Artifical Sixth-Sense Helps Rats See the Light
A team of researchers from Due University in Durham, North Carolina, has developed an artificial organ which gives rats a sixth sense – the ability to ‘touch’ infrared light.
The bionic rats wear an infrared sensor mounted on their heads, which is then connected to a region of their brains usually involved in processing touch sensations. They are then able to sense the infrared light as if they were touching it.
“Instead of seeing, the rats learned how to touch the light,” says Miguel Nicolelis, the head of the team which developed the technique.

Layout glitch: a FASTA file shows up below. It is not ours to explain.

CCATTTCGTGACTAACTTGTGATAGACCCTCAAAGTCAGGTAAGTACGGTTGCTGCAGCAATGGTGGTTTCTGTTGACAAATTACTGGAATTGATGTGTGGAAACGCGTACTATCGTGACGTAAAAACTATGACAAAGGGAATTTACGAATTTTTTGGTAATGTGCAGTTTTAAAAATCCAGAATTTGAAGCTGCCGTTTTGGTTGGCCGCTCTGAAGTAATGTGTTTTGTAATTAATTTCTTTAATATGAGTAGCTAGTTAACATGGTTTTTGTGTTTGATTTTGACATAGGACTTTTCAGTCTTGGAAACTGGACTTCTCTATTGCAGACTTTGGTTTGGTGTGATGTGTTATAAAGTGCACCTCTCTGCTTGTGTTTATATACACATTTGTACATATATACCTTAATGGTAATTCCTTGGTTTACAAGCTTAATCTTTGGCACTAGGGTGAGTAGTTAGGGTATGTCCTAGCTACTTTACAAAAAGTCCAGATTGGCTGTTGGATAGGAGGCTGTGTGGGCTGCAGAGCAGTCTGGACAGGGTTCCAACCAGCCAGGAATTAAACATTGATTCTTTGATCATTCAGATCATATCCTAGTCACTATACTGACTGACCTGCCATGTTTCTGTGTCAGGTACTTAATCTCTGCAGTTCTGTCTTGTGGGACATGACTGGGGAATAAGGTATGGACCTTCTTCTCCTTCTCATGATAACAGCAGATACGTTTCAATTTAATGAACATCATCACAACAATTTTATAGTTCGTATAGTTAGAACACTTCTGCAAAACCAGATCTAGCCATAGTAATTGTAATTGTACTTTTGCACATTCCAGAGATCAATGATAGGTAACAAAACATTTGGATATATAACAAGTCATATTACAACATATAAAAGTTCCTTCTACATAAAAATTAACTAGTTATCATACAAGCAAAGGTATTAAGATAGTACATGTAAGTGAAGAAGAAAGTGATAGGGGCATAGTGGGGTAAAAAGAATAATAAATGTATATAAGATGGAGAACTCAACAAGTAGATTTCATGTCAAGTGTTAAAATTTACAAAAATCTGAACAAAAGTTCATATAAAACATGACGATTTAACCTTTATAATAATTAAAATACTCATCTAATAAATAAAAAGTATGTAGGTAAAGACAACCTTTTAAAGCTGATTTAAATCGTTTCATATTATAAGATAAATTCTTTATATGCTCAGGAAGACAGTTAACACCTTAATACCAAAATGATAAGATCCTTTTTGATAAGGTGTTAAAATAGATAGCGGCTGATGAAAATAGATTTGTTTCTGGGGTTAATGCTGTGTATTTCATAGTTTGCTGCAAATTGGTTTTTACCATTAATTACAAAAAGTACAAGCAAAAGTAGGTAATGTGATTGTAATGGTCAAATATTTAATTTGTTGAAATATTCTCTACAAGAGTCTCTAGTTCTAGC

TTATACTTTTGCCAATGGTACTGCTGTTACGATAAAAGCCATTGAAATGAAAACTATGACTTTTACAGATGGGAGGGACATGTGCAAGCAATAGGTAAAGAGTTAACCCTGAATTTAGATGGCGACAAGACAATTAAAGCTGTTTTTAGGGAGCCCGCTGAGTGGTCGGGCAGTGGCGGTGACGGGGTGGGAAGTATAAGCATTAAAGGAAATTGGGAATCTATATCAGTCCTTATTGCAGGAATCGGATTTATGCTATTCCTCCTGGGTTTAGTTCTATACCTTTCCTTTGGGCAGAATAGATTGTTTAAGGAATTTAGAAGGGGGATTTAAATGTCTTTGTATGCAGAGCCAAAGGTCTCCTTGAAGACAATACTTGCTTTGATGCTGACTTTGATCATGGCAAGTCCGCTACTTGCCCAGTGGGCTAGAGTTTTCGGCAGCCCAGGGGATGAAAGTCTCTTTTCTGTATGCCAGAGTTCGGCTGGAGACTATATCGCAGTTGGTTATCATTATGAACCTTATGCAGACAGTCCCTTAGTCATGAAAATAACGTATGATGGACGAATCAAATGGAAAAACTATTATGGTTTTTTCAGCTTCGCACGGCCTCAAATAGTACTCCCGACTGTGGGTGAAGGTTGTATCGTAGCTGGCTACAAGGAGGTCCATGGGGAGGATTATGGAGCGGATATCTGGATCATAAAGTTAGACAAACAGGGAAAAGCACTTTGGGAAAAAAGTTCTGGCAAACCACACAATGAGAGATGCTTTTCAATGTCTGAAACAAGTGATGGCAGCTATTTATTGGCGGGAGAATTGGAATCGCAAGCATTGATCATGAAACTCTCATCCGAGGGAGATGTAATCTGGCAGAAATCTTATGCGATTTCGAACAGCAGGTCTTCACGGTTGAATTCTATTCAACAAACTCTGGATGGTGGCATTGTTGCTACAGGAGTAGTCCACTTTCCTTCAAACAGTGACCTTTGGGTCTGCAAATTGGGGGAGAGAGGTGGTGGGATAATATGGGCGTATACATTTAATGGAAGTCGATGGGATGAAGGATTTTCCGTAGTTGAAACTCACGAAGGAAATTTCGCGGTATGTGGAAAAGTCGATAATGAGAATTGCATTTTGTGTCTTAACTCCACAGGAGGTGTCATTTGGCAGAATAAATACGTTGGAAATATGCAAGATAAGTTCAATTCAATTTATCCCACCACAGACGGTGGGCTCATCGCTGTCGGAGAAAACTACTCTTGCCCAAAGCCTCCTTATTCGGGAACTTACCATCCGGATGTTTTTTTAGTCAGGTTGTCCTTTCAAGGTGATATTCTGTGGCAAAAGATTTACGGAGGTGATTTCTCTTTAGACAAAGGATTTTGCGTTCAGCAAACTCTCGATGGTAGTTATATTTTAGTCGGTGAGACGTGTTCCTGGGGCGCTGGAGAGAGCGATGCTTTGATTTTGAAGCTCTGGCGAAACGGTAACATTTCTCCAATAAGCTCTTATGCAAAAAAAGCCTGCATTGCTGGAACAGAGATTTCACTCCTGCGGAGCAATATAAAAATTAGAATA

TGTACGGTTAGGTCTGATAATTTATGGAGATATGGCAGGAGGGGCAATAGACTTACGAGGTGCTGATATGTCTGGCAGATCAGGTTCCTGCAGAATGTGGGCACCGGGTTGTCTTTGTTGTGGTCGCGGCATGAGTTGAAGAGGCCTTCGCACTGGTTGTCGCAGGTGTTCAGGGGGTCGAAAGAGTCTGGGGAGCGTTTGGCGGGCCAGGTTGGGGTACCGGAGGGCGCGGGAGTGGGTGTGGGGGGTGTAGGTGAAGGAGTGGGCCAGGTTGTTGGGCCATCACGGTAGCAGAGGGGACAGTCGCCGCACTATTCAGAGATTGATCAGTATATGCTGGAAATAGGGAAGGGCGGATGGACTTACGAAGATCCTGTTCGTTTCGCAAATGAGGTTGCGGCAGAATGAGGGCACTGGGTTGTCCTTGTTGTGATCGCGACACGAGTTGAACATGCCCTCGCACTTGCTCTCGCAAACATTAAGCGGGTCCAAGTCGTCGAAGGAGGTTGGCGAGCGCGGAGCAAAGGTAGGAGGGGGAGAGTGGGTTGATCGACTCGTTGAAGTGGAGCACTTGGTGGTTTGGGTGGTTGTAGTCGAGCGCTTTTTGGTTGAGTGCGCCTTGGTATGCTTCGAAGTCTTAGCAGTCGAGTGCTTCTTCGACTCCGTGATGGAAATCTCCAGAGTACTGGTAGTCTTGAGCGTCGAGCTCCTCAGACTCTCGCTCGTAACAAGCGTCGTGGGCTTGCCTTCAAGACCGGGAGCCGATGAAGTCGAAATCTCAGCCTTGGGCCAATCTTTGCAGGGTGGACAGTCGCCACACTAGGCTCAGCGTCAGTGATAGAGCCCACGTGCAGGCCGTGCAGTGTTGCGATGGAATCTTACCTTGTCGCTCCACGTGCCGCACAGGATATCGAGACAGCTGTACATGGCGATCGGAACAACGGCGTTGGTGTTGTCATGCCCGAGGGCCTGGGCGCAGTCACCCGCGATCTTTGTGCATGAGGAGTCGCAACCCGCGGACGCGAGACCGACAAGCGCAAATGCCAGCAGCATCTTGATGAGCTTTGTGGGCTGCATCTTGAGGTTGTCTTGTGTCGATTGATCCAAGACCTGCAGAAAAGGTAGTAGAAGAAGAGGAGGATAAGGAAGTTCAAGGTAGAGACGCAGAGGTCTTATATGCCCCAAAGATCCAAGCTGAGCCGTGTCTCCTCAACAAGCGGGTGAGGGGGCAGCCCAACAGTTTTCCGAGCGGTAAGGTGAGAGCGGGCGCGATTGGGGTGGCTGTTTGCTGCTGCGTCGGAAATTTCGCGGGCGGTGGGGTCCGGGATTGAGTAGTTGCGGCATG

Despite using he same part of the brain which the rats use for processing sensations from their whiskers, the rats normal senses were not negatively affected by their new sixth sense. “The adult brain is a lot more plastic than we thought,” says Nicolelis.
This technology could be used to develop systems which would be able to restore sight to patients who have suffered damage to the visual cortex of their brain. But perhaps even more excitingly, it could also offer the possibility of giving ‘bionic’ humans additional sixth, or even seventh senses. The same technology could be used to allow people to sense light waves beyond the range of ordinary vision. “It could be X-rays, radio waves, anything,” says Nicolelis. “Superman probably had a prosthetic device that nobody knew of.”